Processes are inevitably necessary to run a successful business.
Of course, the bigger the organisation, the more relevant this statement becomes. Except that sometimes the processes get so complicated, people lose track of what their objectives truly are, and the whole concept of what they are trying to achieve is lost.
Processes are not bad things, they are invariably good. Without them there would be no method, practical activity and a sense of purpose. The journey from the beginning to the end would be haphazard and directionless, without focus and even missing vital opportunities to work more efficiently with what you’ve got.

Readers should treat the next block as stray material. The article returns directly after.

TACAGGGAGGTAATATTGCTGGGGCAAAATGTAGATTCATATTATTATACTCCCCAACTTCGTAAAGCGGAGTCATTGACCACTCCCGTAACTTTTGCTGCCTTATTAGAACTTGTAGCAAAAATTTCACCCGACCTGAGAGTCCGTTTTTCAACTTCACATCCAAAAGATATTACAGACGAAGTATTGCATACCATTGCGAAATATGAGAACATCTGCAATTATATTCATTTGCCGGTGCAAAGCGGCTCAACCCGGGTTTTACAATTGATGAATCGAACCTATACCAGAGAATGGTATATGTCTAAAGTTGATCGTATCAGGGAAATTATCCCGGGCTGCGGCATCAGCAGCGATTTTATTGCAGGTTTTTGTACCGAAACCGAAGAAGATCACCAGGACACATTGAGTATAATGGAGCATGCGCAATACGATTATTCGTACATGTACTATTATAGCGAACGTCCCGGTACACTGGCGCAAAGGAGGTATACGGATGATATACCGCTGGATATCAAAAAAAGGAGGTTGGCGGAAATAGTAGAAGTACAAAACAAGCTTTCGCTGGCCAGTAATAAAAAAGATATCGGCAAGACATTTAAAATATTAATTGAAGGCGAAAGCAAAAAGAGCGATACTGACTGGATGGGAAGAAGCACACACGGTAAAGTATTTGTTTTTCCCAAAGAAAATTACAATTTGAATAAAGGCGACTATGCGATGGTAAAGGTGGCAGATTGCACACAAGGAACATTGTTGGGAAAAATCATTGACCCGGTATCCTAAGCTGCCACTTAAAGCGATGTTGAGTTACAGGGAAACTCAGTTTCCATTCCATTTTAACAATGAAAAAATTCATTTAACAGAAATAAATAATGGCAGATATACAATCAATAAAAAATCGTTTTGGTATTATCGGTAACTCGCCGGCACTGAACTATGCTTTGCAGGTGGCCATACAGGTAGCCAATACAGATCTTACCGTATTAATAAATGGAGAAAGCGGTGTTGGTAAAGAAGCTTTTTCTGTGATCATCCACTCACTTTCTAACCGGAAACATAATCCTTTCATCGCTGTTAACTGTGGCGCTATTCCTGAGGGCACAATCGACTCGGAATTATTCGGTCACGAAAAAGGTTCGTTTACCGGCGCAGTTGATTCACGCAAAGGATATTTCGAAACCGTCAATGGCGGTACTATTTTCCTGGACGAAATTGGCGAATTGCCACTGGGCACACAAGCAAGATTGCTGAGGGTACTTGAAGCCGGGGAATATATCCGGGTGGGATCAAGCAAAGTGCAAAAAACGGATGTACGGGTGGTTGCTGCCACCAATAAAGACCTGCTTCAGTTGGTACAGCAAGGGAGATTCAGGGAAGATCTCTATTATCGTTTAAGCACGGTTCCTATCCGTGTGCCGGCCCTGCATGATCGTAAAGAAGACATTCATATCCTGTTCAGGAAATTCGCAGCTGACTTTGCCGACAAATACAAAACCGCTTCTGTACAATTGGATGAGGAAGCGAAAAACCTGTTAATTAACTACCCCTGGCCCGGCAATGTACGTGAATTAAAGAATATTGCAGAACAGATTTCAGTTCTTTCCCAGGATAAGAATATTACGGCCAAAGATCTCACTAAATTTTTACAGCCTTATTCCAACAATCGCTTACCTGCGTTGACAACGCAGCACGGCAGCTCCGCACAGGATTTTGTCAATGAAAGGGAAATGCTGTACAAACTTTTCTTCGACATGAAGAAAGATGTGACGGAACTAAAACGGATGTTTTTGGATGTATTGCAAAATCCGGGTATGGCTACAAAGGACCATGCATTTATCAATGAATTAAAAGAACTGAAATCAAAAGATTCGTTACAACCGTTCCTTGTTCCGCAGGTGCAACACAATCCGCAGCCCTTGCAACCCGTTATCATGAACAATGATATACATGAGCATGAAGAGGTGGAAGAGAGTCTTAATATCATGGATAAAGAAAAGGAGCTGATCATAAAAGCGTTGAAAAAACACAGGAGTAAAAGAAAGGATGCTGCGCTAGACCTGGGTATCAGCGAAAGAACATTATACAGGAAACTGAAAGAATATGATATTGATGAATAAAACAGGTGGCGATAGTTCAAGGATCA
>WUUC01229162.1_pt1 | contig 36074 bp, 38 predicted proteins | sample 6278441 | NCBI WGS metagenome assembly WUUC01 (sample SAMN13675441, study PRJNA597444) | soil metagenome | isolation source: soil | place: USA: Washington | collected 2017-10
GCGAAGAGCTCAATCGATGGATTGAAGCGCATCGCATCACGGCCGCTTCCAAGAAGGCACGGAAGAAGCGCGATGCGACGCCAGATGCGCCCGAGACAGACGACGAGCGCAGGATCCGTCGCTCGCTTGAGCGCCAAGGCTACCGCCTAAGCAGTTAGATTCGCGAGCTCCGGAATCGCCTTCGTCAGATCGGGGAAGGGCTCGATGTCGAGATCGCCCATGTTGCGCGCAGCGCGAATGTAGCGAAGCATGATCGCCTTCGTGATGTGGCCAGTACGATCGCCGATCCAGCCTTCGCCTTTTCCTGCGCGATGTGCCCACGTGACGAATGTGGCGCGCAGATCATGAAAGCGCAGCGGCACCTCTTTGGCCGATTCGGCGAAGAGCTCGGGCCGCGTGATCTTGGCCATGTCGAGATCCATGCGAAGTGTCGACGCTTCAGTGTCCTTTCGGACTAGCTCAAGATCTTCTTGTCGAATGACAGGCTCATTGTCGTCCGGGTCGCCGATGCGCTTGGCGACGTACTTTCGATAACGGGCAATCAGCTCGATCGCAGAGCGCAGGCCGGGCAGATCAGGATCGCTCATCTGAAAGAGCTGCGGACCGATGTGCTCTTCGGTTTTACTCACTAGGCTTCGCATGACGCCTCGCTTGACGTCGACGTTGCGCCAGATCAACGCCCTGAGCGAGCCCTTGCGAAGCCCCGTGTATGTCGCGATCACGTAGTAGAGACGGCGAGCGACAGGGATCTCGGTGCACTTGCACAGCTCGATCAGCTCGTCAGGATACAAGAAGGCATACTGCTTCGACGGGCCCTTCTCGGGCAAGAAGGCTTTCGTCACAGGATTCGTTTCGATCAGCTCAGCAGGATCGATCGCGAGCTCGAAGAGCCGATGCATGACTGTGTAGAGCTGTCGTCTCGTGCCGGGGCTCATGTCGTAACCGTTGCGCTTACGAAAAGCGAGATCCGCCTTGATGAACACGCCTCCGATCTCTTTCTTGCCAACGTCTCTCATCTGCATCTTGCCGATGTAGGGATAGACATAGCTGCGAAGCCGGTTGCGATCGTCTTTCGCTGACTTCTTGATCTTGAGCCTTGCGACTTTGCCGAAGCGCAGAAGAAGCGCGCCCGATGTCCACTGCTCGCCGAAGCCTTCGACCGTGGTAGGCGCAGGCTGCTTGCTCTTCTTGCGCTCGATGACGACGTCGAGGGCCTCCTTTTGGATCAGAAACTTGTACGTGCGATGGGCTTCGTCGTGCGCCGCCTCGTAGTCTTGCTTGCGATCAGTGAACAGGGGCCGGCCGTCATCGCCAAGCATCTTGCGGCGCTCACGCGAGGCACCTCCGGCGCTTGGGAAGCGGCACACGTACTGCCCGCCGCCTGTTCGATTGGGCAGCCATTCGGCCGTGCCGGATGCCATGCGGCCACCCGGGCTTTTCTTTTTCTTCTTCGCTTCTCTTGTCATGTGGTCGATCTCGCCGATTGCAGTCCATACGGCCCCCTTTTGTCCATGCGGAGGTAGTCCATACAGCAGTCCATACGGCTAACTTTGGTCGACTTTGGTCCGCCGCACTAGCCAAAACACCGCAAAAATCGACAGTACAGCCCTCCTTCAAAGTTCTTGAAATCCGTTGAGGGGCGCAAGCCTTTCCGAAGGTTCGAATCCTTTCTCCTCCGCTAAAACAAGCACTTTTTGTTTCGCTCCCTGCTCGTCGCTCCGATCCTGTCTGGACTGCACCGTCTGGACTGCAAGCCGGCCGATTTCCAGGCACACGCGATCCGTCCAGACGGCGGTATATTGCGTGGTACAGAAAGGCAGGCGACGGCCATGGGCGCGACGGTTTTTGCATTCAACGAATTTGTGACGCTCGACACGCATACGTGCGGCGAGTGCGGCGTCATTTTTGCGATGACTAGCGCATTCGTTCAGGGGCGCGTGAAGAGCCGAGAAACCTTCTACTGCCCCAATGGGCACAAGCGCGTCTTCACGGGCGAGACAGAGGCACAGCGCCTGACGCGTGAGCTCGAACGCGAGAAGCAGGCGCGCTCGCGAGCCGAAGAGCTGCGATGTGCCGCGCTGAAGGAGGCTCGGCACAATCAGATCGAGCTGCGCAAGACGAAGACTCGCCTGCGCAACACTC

Floundering aimlessly along may be enjoyable in the short term, but may end up being costly, as nothing substantial is achieved. This waste of time and resources may suit some people, but at the end of the day if there are no proper returns, what is the point? Processes can provide a suitable pathway in which to follow towards a profitable outcome, both financially and morally.
Even the best laid out processes may have flaws, when the energy and method are allowed to leak out, but if the foundations are solid and fool-proof, a firm guiding hand will soon sort out the mess. Structure and well-tested methodology will provide the framework that holds the processes together, and the cogs and wheels will continue to turn towards their ultimate goal.